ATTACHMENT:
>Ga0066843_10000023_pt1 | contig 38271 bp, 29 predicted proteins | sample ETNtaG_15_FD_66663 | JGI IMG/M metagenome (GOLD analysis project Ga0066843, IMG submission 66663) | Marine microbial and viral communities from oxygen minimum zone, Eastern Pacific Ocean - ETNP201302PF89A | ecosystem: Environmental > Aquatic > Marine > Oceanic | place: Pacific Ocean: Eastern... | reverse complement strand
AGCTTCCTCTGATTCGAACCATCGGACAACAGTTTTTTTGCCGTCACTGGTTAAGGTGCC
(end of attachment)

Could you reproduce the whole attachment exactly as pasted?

>Ga0066843_10000023_pt1 | contig 38271 bp, 29 predicted proteins | sample ETNtaG_15_FD_66663 | JGI IMG/M metagenome (GOLD analysis project Ga0066843, IMG submission 66663) | Marine microbial and viral communities from oxygen minimum zone, Eastern Pacific Ocean - ETNP201302PF89A | ecosystem: Environmental > Aquatic > Marine > Oceanic | place: Pacific Ocean: Eastern... | reverse complement strand
AGCTTCCTCTGATTCGAACCATCGGACAACAGTTTTTTTGCCGTCACTGGTTAAGGTGCC